UK tariff on local haulage companies

Sligo/North Leitrim TD Tony McLoughlin.

Sligo/North Leitrim TD Tony McLoughlin.

Fine Gael Deputy Tony McLoughlin has raised in the Dáil the issue of the UK tariff regime and the effects it is having on Leitrim-based hauliers.

The Sligo North Leitrim TD asked the Minister for Transport, Tourism and Sport “if his attention has been drawn to the effect that the new UK tariff regime is having on Border-based hauliers such as in Leitrim, Donegal and Cavan and the possible impact on jobs locally if those companies chose to relocate north of the Border if action is not taken to bring about measures to allow south of Ireland-based hauliers compete with their Northern counterparts.”

Minister Leo Varadkar said that his department are well aware of this issue. “Considerable discussion have been held with my UK and Northern Ireland counterparts on the issue of the HGV road user levy, which came into effect in the UK and Northern Ireland on April 1.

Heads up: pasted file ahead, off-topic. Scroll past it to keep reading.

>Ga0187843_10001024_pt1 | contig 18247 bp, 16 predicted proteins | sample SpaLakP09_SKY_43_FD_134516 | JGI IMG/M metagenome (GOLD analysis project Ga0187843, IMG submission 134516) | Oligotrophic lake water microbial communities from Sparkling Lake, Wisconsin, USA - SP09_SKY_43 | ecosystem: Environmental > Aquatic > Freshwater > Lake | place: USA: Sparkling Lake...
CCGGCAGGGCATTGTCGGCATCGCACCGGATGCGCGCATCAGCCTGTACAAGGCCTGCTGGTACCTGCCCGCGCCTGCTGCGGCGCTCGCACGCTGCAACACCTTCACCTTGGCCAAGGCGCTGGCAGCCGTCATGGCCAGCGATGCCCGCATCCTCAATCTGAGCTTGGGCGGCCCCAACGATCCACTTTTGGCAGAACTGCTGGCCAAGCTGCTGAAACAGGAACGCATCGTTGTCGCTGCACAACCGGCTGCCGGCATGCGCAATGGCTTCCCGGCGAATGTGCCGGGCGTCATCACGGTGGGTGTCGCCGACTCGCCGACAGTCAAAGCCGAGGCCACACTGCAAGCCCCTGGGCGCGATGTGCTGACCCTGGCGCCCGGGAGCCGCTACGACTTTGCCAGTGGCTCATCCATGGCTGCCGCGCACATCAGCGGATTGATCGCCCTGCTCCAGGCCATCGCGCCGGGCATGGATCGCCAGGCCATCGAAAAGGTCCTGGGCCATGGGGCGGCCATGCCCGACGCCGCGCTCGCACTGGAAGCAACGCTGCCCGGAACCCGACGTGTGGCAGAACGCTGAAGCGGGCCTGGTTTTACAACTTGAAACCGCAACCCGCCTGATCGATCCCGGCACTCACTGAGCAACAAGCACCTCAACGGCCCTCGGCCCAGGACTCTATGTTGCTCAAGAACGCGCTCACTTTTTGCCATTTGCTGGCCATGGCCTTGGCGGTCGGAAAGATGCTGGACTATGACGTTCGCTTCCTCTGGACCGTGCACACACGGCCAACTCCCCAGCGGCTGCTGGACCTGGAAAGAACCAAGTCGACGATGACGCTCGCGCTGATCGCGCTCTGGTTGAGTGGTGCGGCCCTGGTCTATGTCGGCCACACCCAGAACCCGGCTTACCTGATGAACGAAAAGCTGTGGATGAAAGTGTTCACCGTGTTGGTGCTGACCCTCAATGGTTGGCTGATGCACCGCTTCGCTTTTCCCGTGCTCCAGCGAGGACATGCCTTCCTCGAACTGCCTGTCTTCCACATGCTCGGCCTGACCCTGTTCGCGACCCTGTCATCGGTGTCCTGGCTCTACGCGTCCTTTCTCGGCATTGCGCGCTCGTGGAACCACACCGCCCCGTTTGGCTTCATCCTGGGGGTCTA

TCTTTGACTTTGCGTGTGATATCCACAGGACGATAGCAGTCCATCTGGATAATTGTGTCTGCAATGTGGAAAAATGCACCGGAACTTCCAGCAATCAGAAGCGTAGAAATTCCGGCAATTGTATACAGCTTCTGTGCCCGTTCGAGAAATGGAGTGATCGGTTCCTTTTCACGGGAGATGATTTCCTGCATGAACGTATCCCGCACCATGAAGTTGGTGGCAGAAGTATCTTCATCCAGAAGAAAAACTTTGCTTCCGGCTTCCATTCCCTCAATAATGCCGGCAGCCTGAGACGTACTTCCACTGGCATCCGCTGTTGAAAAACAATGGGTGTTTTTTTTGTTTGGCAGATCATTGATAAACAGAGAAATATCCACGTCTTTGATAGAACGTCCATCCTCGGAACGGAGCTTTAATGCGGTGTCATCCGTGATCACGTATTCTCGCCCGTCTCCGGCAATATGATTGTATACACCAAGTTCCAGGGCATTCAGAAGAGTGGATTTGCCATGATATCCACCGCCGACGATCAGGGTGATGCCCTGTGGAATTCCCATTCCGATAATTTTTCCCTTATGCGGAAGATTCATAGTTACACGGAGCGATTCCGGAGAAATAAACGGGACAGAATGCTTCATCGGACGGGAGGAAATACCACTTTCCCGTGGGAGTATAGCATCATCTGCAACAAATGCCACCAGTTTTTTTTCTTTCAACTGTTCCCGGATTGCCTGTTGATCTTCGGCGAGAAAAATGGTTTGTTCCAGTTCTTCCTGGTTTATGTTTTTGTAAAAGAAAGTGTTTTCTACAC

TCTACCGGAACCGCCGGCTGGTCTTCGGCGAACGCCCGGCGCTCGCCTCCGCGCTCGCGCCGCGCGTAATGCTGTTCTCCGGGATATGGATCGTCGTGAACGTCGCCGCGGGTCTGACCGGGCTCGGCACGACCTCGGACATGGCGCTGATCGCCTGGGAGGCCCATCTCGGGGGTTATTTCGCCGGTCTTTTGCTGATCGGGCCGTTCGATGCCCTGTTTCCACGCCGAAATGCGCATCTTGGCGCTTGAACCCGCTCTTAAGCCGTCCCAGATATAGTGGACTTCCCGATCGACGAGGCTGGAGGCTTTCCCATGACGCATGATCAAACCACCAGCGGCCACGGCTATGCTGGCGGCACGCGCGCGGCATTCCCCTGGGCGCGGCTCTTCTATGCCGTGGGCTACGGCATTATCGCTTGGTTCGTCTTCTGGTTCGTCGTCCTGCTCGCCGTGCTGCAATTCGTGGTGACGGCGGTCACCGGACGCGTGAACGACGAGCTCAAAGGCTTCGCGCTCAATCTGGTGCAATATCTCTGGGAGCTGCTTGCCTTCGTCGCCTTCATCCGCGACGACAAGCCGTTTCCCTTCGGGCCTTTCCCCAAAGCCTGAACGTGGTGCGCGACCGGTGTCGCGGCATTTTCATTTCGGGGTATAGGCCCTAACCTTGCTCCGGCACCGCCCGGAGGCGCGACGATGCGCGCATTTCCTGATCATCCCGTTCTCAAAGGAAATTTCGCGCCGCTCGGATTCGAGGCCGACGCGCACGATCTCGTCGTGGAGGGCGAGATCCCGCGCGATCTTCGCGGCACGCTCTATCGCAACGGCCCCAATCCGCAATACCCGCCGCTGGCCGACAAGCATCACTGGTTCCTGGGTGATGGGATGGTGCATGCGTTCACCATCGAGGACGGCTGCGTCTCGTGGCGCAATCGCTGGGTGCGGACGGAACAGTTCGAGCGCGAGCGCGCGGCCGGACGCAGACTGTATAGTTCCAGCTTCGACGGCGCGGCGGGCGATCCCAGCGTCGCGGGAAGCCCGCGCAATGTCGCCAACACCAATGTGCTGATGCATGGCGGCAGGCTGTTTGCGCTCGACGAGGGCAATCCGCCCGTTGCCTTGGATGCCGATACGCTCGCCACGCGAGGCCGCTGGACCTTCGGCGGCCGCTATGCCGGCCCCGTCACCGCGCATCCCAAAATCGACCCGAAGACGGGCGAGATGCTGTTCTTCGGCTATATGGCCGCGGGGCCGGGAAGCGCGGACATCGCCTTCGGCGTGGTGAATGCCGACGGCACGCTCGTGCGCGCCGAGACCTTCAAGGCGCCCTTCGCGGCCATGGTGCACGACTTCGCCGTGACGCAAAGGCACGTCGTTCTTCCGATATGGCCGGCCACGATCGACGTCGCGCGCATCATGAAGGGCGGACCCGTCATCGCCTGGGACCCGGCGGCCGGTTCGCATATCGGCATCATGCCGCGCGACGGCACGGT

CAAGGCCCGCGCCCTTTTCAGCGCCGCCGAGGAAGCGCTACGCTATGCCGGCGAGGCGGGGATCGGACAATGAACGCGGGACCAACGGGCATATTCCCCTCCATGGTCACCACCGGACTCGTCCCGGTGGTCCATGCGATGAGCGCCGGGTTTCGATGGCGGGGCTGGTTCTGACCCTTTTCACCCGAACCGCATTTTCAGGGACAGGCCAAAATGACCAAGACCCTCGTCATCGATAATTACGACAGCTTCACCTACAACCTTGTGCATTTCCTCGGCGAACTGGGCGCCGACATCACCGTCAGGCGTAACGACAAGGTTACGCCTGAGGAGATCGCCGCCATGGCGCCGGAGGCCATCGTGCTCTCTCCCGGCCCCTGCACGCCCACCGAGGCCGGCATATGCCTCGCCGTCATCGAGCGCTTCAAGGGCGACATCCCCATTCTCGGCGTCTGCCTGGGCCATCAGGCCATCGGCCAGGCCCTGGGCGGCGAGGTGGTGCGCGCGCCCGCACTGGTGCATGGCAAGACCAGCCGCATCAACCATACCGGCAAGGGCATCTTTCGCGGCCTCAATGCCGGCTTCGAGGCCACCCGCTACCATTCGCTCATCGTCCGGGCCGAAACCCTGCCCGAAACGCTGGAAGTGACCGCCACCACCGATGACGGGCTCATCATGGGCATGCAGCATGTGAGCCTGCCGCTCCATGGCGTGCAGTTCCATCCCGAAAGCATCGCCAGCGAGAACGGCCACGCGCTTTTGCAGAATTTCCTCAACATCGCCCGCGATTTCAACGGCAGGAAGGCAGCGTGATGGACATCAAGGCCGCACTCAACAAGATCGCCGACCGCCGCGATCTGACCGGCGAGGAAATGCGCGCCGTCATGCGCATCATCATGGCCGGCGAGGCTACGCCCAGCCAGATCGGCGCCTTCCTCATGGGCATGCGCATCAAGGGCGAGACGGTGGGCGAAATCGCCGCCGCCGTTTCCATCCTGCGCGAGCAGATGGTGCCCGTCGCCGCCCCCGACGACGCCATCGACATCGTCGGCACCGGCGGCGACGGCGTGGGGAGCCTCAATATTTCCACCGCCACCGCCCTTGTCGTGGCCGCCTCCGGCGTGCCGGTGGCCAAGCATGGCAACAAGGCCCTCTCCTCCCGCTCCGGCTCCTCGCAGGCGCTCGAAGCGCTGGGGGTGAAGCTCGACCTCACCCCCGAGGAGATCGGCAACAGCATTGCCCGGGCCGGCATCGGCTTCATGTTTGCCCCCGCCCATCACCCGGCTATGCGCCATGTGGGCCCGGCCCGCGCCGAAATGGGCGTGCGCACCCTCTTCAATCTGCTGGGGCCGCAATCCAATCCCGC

“Arising from the representations and discussions to date, approximately 7 km of roads that criss-cross the border between Northern Ireland and the Republic have been exempted from the levy.

“I believe there is a compelling case for the exemption of further significant sections of the Northern Ireland roads infrastructure, particularly the A5. However, recent correspondence from the UK Minister has indicated that he is not inclined to make provision for additional exemptions.”

The Minister said the Irish Government is unhappy with the UK authorities’ position on the exemption of the A5. Levy amounts vary according to the vehicle’s weight, axle configuration and levy duration.

He said a a cross-Departmental working group chaired is to examine the feasibility of introducing a similar pay-as-you-go road tax scheme for HGVs in Ireland. The group is due to report at the end of July with its recommendations.

One of the options under review is a common road charging regime, where a single charge is applied but payers can use roads in more than one country.

A common regime would be of benefit to HGV operators north and south of the border, rather than having two different regimes that would impose significant regulatory burdens on them.


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